The news of the plans for the long-term use of the Olympic Stadium at Stratford – and the potential for my beloved West Ham to move in – reminded me of how I felt when my family moved home.
While I was at university – in the days before mobile phones and T’Internet – I wasn’t the most dutiful son for staying in touch.
This is a true story, I swear, but it had been four or more weeks without any contact and I finally rang home.
My dear old mum said: “Just as well you rang. We are moving tomorrow.”
I was gobsmacked. I am sure my mum and dad loved me, but perhaps it was stretching the point of trying to teach me a lesson about staying in touch too far. Nonetheless, the reality was that they did indeed move house the very next day
Admittedly, their move wasn’t an epic example of family migration – a hop across the East End, from Poplar to Bow (a mile and a half haul at that, a few stops along the 108 bus route.)
Stupidly, I failed to recognise the momentous nature of the situation and should have dropped everything to see my old home before the family closed the door to it.
In hindsight, it literally was a moving experience, and there are times when you face situations which are big – rather like what I call in my book ‘The Upturn’ ‘Golden Swan’ opportunities – where you may have to make a big decision, drop all the stuff you are doing, and attend to what in the long-term will be regarded as ‘important’.
The upshot was a few weeks later on my return ‘home’ I turned up at this unfamiliar address, in this unknown house to find my family freshly ensconced.
Sure, it was a nice new house, with a back garden, and even its own parking drive in front. (Because my younger brother is profoundly autistic my mum and dad were given priority by Tower Hamlets Council for re-housing.)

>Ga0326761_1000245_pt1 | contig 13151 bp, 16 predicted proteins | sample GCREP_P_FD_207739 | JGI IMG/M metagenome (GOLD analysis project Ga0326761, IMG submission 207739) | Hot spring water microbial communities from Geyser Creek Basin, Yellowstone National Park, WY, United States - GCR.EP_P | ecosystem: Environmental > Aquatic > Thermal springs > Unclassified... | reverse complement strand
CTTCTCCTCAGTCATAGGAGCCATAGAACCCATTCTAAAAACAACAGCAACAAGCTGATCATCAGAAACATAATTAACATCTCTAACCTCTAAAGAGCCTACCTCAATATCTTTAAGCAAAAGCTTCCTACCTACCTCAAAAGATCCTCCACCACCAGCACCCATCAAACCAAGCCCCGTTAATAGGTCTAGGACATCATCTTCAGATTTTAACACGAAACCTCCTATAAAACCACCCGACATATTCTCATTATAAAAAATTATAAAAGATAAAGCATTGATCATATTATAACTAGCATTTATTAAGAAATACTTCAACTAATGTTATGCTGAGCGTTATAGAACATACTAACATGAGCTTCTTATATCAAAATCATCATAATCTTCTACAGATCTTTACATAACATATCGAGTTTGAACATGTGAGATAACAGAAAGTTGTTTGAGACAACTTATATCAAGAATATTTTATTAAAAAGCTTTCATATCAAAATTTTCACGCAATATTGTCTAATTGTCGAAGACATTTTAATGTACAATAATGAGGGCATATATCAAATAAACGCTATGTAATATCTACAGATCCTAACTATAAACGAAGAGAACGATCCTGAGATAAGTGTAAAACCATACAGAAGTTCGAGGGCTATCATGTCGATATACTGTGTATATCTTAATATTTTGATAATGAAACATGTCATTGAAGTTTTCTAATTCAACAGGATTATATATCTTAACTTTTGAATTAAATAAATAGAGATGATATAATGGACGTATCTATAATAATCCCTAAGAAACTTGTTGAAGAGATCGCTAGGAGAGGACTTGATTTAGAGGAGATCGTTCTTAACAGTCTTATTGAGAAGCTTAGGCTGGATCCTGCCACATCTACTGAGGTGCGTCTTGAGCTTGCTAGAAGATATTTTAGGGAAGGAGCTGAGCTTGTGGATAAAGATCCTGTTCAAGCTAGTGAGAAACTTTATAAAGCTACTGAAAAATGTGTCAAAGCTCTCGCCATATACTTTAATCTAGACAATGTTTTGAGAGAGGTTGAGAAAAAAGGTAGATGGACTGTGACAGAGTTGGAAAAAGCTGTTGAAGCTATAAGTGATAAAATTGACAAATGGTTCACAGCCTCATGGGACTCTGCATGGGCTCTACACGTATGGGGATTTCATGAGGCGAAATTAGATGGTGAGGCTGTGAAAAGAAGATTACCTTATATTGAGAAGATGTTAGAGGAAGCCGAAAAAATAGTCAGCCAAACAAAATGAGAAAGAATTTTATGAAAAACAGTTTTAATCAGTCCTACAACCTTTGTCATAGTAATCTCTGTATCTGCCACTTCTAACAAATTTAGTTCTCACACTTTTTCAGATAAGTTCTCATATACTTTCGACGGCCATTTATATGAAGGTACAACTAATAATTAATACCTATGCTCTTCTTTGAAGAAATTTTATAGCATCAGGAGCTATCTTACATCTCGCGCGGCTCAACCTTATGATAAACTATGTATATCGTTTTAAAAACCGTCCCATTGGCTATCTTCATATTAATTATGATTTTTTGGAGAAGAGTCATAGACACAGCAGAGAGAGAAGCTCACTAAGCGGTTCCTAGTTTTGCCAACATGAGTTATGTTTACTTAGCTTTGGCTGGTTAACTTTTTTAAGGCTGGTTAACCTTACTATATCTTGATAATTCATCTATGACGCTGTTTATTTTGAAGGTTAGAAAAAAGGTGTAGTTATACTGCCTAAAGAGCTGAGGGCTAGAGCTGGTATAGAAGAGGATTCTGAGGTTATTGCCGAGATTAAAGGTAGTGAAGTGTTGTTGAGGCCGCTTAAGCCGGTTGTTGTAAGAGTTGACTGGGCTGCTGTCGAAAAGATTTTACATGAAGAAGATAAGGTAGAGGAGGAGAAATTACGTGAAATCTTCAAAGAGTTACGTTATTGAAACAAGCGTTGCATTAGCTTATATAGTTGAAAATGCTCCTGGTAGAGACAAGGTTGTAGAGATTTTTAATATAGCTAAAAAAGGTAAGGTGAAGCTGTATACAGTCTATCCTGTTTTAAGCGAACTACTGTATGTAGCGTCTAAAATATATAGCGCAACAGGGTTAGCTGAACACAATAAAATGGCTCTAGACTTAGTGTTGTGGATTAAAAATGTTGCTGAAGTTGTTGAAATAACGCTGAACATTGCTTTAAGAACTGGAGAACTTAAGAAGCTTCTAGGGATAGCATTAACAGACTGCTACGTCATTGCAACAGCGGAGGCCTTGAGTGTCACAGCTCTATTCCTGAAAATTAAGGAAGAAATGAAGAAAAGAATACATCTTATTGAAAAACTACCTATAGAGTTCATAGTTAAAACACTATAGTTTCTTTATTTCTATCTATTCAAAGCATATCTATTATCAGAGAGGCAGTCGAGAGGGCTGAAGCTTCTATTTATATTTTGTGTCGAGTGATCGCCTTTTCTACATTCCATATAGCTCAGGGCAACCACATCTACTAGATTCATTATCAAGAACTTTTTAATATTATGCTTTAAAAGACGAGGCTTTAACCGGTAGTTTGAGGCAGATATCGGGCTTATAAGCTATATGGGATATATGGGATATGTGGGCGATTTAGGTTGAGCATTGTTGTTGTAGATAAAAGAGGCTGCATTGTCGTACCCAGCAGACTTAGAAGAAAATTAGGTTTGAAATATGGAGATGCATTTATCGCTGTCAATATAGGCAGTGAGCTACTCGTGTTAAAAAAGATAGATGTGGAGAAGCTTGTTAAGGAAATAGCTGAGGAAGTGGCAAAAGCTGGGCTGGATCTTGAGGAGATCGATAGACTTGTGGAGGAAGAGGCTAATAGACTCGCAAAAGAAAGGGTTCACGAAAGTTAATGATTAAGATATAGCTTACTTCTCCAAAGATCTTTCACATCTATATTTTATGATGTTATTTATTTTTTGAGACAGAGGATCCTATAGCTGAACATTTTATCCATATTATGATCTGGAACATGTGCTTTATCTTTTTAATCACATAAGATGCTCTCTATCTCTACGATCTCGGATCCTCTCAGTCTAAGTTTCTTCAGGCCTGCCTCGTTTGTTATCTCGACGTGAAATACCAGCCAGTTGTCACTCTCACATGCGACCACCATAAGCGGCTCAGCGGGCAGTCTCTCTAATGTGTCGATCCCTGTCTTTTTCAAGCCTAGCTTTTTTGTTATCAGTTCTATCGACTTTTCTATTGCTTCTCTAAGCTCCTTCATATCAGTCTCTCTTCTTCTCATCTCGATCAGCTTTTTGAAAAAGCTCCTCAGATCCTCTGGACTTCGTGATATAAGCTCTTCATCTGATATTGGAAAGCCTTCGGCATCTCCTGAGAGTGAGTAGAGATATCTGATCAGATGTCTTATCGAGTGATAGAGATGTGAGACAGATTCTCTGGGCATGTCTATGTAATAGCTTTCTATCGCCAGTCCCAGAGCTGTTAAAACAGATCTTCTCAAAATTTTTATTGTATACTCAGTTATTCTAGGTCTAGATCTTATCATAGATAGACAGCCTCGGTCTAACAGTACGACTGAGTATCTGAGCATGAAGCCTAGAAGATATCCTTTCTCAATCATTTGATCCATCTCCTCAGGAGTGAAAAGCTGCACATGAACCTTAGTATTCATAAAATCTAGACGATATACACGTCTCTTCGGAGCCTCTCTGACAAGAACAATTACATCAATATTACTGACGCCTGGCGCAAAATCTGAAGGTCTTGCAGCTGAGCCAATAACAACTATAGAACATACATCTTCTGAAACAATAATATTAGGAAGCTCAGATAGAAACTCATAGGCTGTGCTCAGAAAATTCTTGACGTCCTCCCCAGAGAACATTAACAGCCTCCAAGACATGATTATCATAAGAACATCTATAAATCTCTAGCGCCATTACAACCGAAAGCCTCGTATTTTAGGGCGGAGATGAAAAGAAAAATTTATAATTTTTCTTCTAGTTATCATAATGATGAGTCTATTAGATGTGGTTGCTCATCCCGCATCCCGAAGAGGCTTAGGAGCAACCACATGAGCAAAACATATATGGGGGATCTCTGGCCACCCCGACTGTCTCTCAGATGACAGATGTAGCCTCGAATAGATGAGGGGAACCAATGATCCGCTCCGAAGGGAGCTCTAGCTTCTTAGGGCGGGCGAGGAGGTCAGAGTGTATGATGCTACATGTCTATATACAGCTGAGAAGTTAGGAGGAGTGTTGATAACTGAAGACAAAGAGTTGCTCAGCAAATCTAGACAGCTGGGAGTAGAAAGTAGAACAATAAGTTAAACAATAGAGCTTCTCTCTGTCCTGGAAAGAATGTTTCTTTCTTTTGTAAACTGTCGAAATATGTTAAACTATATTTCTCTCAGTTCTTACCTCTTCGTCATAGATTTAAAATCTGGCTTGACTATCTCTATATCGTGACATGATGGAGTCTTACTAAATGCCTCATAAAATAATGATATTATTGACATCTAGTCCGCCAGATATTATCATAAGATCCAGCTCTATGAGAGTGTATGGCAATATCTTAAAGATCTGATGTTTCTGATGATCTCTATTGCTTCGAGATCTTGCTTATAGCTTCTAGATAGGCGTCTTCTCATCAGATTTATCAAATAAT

The evidence was that this was a good move, evidently better than the flat in the 26th storey tower block where we previously lived.
I now know in hindsight I have suffered since from a lack of closure: I never said goodbye to the place I knew as home.
Yet, recalling how I felt it provides an insight into how I feel about the proposals for the new Olympic Stadium to be used as a new home for West Ham United FC.
Sure, it will have better facilities, improved transport links, and will provide a fresh start, yet it will never be ‘home’. In the same way our old flat in Balfron Tower, Poplar was an emotional treasure trove of memories, experiences – both good and bad, and a sense of belonging, | have the same connection with West Ham’s ground at Upton Park.
Even though my mum and dad lived in the new house in Bow for 30 years, it never felt like home to me.
Yes, I may be guilty of being sentimental, but sentiment is a powerful asset that should be revered as much as dismissed.
My alternative to the Olympic Stadium move, for redeveloping the existing ground, replacing Upton Park’s old East Stand should be considered. (You can tell when you are a certain age, and you remember your club’s ‘old’ stand being built!)
I am also rationally not keen on a football stadium which contains a running track. And West Ham in my wildest dreams will not get crowds of 60,000, leading to a potentially soulless atmosphere
And if the new Olympic Stadium is to be used for professional football I, rather unusually, would actually favour a ground share option with Tottenham Hotspur: sure, we the West Ham contingent would have to put some Vim, or other cleansing aid on our shoes, before going to a game after Spurs play there! 🙂
Objectively, I think is a crazy misuse of public resource and infrastructure to have a proliferation of stadia around the Capital. Italian football teams have equally fierce local rivalries but share grounds in Rome, Milan ad Turin.
But, returning to my main objection.
No matter how good the new Olympic Stadium will be, I just feel, it won’t feel like home.
I wonder what decision will be made.(They have postponed the date for the decision from this Friday).
Sadly, I am pretty sure however, that the sentiment of lifelong fans like me, of ‘Home Sweet Home;’ will be one factor not taken into consideration.
I just hope the authorities do a better job than my dear old mum, God bless her, in letting people know if and when they decide to move!